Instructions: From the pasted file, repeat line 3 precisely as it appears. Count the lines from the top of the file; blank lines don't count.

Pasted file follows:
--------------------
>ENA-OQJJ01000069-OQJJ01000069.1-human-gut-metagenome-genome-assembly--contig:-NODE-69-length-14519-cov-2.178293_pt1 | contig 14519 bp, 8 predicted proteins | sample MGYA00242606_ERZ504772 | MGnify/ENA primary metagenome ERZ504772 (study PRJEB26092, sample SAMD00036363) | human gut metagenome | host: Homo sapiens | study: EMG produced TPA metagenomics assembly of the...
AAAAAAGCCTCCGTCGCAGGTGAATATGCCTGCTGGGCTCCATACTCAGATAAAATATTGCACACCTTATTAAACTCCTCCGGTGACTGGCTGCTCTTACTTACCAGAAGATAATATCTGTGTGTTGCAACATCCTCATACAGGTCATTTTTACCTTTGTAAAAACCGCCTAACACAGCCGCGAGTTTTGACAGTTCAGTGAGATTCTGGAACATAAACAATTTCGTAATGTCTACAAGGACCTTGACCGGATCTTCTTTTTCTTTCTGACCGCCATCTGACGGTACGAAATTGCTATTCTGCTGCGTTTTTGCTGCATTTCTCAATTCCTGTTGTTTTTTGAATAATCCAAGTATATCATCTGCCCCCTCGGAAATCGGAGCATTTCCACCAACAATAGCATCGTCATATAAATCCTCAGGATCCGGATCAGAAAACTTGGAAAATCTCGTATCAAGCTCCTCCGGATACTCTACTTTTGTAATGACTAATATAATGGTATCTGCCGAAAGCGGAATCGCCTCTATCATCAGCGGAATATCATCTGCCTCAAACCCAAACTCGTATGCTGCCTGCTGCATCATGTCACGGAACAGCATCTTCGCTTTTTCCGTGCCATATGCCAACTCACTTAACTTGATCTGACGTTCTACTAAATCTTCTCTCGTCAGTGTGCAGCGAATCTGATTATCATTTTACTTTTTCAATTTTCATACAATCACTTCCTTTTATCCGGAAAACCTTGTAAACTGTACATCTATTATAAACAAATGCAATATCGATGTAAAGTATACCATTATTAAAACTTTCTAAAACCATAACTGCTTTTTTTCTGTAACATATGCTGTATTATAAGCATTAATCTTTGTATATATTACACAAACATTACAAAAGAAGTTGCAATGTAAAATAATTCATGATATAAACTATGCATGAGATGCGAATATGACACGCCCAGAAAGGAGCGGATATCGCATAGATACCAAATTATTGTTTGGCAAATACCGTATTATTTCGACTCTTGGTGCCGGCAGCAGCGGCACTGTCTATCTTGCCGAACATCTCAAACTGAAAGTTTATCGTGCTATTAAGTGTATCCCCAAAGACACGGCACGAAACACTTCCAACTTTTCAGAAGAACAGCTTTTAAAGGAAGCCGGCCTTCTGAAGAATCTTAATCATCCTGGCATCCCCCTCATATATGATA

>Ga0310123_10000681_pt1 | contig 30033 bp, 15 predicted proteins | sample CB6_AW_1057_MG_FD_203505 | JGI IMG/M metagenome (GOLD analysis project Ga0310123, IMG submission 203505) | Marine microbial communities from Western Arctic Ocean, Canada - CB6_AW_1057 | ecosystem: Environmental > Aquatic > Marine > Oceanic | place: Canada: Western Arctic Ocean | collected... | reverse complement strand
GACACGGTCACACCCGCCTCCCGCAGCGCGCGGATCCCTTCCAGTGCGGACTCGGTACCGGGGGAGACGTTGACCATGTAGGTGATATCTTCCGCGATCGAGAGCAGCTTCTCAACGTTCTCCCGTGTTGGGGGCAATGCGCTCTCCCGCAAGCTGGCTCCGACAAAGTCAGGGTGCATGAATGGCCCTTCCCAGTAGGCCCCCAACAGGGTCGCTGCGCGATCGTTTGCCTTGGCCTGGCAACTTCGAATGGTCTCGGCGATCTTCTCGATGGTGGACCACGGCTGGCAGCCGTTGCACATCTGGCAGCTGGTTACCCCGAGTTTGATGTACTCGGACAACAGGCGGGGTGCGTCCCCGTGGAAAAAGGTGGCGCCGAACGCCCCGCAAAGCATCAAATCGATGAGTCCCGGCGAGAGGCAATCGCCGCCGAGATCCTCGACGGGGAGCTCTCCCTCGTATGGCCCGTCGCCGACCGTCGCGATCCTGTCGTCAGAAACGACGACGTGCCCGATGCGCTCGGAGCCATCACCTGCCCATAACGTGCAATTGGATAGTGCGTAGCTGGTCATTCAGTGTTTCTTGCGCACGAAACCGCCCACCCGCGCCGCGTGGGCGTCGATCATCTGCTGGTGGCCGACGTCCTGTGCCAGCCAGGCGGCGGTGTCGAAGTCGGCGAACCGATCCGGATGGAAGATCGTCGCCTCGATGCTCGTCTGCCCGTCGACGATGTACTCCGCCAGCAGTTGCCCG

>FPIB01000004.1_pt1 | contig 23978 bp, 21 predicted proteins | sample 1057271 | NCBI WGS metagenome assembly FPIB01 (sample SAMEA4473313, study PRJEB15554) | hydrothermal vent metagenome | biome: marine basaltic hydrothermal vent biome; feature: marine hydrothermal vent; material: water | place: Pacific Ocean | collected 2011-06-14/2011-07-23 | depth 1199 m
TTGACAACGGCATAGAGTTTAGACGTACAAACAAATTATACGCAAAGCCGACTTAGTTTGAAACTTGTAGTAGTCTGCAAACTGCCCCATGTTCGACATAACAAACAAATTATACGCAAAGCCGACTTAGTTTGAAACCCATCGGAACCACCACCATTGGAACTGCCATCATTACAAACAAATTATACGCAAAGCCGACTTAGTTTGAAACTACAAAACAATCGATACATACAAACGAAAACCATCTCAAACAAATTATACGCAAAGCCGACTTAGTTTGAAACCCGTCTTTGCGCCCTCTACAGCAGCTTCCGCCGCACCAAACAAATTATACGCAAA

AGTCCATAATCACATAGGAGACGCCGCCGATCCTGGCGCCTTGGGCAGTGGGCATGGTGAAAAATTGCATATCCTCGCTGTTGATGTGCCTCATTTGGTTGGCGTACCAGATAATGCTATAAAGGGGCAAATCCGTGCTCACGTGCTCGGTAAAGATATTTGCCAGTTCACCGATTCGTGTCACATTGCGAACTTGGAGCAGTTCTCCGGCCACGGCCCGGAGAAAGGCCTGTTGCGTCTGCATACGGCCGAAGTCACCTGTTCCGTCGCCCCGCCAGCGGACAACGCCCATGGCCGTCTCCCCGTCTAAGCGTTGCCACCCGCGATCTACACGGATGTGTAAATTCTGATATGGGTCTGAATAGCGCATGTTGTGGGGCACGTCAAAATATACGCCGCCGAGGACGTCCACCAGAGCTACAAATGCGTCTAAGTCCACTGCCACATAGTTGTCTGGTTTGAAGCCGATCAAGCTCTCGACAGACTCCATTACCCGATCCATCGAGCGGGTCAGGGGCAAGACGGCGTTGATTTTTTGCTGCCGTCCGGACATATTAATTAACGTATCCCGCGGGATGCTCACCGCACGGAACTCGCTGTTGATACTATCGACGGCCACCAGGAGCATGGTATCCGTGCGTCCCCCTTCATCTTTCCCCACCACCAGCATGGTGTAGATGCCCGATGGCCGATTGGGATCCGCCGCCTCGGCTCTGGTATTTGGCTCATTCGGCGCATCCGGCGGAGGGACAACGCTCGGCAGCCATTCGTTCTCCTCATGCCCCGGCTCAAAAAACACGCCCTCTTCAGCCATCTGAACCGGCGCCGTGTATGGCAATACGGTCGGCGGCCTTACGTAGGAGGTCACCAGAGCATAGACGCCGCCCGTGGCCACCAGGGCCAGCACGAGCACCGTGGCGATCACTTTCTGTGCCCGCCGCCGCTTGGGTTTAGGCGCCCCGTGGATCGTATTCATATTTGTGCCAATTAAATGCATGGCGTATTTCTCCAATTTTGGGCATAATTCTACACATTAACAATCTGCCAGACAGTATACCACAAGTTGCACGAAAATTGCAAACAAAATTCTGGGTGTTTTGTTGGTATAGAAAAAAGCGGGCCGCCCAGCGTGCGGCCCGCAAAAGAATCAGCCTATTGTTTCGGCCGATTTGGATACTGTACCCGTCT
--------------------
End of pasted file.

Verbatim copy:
>Ga0310123_10000681_pt1 | contig 30033 bp, 15 predicted proteins | sample CB6_AW_1057_MG_FD_203505 | JGI IMG/M metagenome (GOLD analysis project Ga0310123, IMG submission 203505) | Marine microbial communities from Western Arctic Ocean, Canada - CB6_AW_1057 | ecosystem: Environmental > Aquatic > Marine > Oceanic | place: Canada: Western Arctic Ocean | collected... | reverse complement strand